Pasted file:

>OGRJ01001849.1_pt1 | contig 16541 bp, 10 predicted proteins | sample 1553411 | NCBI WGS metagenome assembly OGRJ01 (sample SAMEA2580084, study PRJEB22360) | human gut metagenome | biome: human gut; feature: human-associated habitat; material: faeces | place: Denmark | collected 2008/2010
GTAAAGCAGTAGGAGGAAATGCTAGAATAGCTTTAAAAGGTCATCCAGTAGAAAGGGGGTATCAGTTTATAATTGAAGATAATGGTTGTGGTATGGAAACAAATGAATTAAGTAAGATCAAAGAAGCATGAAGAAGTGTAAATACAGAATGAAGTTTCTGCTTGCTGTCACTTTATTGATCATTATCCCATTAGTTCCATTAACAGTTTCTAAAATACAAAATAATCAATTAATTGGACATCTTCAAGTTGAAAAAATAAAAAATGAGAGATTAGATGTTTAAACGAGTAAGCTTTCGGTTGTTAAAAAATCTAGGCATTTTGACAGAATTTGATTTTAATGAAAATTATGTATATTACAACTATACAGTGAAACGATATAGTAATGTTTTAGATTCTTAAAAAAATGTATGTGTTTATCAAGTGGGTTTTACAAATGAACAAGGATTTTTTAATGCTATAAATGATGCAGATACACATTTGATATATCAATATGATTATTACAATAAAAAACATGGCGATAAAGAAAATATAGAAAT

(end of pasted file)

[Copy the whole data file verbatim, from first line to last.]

>OGRJ01001849.1_pt1 | contig 16541 bp, 10 predicted proteins | sample 1553411 | NCBI WGS metagenome assembly OGRJ01 (sample SAMEA2580084, study PRJEB22360) | human gut metagenome | biome: human gut; feature: human-associated habitat; material: faeces | place: Denmark | collected 2008/2010
GTAAAGCAGTAGGAGGAAATGCTAGAATAGCTTTAAAAGGTCATCCAGTAGAAAGGGGGTATCAGTTTATAATTGAAGATAATGGTTGTGGTATGGAAACAAATGAATTAAGTAAGATCAAAGAAGCATGAAGAAGTGTAAATACAGAATGAAGTTTCTGCTTGCTGTCACTTTATTGATCATTATCCCATTAGTTCCATTAACAGTTTCTAAAATACAAAATAATCAATTAATTGGACATCTTCAAGTTGAAAAAATAAAAAATGAGAGATTAGATGTTTAAACGAGTAAGCTTTCGGTTGTTAAAAAATCTAGGCATTTTGACAGAATTTGATTTTAATGAAAATTATGTATATTACAACTATACAGTGAAACGATATAGTAATGTTTTAGATTCTTAAAAAAATGTATGTGTTTATCAAGTGGGTTTTACAAATGAACAAGGATTTTTTAATGCTATAAATGATGCAGATACACATTTGATATATCAATATGATTATTACAATAAAAAACATGGCGATAAAGAAAATATAGAAAT